Muslim and Jewish youth groups unite in Edmonton to serve homeless

Teenage girls from two different religious groups united to help the homeless in Edmonton on Nov. 30, 2019. Julien Fournier / Global News

Two youth groups from different religious backgrounds joined forces to help the less fortunate in Edmonton on Saturday.

Young women from the Muslim group Gathering Angels and the Bat Mitzvah group from Temple Beth Ora organized a care package and lunch service for people at Boyle Street Community Services.

“I really want to teach these girls that our job in this world pretty much is to serve others,” said Nesrine Merhi-Tarrabain, the leader of the Gathering Angels.

Merhi-Tarrabain said that she has been encouraging her girls to volunteer for several years but recently got a call from a local Jewish temple to suggest a collaboration.

“I thought that would be a great opportunity. First of all, getting them to go out and volunteer and do something meaningful, and the other thing… would be to get to know other kids from the wider Edmonton community,” said Gila Caine, the rabbi at Temple Beth Ora.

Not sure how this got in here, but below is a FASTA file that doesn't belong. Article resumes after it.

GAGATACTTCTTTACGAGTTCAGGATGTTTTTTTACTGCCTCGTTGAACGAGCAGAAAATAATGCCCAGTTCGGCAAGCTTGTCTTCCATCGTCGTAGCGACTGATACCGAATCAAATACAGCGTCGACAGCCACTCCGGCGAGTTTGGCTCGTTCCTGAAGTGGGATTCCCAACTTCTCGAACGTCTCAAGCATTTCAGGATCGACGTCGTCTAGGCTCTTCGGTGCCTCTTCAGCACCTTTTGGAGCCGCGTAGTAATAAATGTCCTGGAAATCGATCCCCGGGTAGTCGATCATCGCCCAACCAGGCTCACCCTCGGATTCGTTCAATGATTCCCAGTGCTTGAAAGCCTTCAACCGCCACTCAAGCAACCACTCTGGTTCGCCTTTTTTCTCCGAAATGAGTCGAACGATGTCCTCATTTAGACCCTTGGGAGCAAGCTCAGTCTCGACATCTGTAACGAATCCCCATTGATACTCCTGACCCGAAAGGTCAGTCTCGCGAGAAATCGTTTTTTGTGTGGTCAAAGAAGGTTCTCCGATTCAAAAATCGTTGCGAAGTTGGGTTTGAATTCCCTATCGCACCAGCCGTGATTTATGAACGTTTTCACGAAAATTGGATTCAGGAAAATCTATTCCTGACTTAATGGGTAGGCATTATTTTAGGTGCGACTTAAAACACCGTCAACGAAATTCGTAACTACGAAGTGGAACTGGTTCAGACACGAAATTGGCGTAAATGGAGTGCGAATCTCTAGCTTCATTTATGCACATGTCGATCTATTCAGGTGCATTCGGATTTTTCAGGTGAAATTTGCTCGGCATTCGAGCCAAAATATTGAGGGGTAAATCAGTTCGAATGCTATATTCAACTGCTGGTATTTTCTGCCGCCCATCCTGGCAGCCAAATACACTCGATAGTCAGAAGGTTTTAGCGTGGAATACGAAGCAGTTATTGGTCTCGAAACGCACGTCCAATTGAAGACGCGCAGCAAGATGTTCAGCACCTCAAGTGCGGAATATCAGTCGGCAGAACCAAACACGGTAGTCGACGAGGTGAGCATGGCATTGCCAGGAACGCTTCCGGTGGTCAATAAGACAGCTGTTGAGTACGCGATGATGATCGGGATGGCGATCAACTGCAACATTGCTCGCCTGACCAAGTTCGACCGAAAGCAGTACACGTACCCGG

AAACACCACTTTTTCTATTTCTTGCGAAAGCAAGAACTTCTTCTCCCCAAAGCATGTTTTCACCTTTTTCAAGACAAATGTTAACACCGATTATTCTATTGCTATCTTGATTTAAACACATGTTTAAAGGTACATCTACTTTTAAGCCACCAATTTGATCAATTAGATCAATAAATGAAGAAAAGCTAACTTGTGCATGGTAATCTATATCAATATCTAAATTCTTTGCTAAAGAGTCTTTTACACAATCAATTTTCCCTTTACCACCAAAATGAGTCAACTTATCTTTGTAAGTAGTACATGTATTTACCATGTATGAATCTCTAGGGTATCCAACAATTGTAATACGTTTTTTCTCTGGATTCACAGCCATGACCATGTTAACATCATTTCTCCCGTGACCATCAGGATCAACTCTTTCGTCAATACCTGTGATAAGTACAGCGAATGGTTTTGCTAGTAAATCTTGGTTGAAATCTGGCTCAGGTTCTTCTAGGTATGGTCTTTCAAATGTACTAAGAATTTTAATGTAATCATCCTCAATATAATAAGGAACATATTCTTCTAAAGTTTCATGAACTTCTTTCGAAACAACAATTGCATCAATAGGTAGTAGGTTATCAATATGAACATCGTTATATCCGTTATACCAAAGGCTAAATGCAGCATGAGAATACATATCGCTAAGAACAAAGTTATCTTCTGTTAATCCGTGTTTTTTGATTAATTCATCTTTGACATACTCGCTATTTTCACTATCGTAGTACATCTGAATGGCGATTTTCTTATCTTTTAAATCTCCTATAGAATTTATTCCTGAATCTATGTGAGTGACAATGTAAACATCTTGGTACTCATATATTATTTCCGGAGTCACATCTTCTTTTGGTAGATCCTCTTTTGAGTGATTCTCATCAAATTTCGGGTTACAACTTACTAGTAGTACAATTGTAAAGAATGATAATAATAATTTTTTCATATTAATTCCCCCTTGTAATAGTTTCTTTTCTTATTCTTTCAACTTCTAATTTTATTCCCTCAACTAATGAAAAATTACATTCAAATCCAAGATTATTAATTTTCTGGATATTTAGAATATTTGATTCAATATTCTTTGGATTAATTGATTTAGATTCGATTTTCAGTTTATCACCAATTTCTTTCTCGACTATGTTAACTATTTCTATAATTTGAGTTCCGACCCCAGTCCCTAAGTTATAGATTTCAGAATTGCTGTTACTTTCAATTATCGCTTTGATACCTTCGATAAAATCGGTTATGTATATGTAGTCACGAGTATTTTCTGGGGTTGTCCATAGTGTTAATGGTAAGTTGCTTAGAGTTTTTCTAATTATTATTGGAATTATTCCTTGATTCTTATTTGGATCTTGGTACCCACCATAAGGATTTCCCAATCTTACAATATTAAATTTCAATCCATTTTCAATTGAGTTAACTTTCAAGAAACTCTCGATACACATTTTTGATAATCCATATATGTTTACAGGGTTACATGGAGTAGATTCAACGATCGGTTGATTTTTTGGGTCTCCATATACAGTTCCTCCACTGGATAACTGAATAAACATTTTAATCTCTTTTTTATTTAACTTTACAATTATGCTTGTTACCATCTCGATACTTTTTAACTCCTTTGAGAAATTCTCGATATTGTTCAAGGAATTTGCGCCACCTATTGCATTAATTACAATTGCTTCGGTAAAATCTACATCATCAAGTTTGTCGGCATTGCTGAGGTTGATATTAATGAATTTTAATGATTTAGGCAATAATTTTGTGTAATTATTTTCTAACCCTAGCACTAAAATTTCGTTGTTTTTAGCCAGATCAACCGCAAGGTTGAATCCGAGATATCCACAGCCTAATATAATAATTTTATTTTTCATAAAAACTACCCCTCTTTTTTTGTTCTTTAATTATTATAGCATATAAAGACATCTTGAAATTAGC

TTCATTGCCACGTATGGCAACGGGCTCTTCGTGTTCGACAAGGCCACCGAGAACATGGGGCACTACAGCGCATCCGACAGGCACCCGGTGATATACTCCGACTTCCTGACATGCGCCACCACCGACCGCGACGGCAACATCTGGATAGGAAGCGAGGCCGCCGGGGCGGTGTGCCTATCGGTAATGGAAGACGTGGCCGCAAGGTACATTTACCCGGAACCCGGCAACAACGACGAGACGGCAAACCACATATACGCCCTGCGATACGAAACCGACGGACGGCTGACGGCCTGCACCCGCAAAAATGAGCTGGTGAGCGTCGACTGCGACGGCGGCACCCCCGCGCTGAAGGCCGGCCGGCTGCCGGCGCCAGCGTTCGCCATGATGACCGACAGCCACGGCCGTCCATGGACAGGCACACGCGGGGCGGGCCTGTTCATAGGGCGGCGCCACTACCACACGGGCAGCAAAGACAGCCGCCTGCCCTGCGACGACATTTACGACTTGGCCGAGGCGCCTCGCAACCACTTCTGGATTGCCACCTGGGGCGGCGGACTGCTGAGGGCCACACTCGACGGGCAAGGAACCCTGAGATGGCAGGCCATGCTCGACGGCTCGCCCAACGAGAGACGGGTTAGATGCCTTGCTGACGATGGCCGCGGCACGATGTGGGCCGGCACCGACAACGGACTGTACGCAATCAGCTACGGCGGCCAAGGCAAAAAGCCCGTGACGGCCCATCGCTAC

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“Getting to know each other’s culture, understand where our values come together, understand the difference in our values.”

Rabbi Gila Caine (L) and Nesrine Merhi-Tarrabain (R) joined their young groups together for a day of giving back. Julien Fournier / Global News

About two dozen teens participated — around a dozen from each group.

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“When it comes down to helping others, we should put our differences aside, and truly just bring out our humanity in us. We should really serve others for that reason,” said Merhi-Tarrabain.

Merhi-Tarrabain said that many of the girls in the group donated some of their own money to buy supplies for care packages.

Nour Tarrabain, 16, said that the experience of volunteering with another religious group has helped give her a new perspective.

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“It’s been very eye-opening,” Tarrabain said. “Two completely different groups and religions coming together and doing the perfect thing: giving back to the community and just helping one another.

“Same person, just different religion — but we’re all doing what we love best: just helping out.”

Nour Tarrabain, 16, said the experience gives a good perspective of different ways of life. Julien Fournier / Global News

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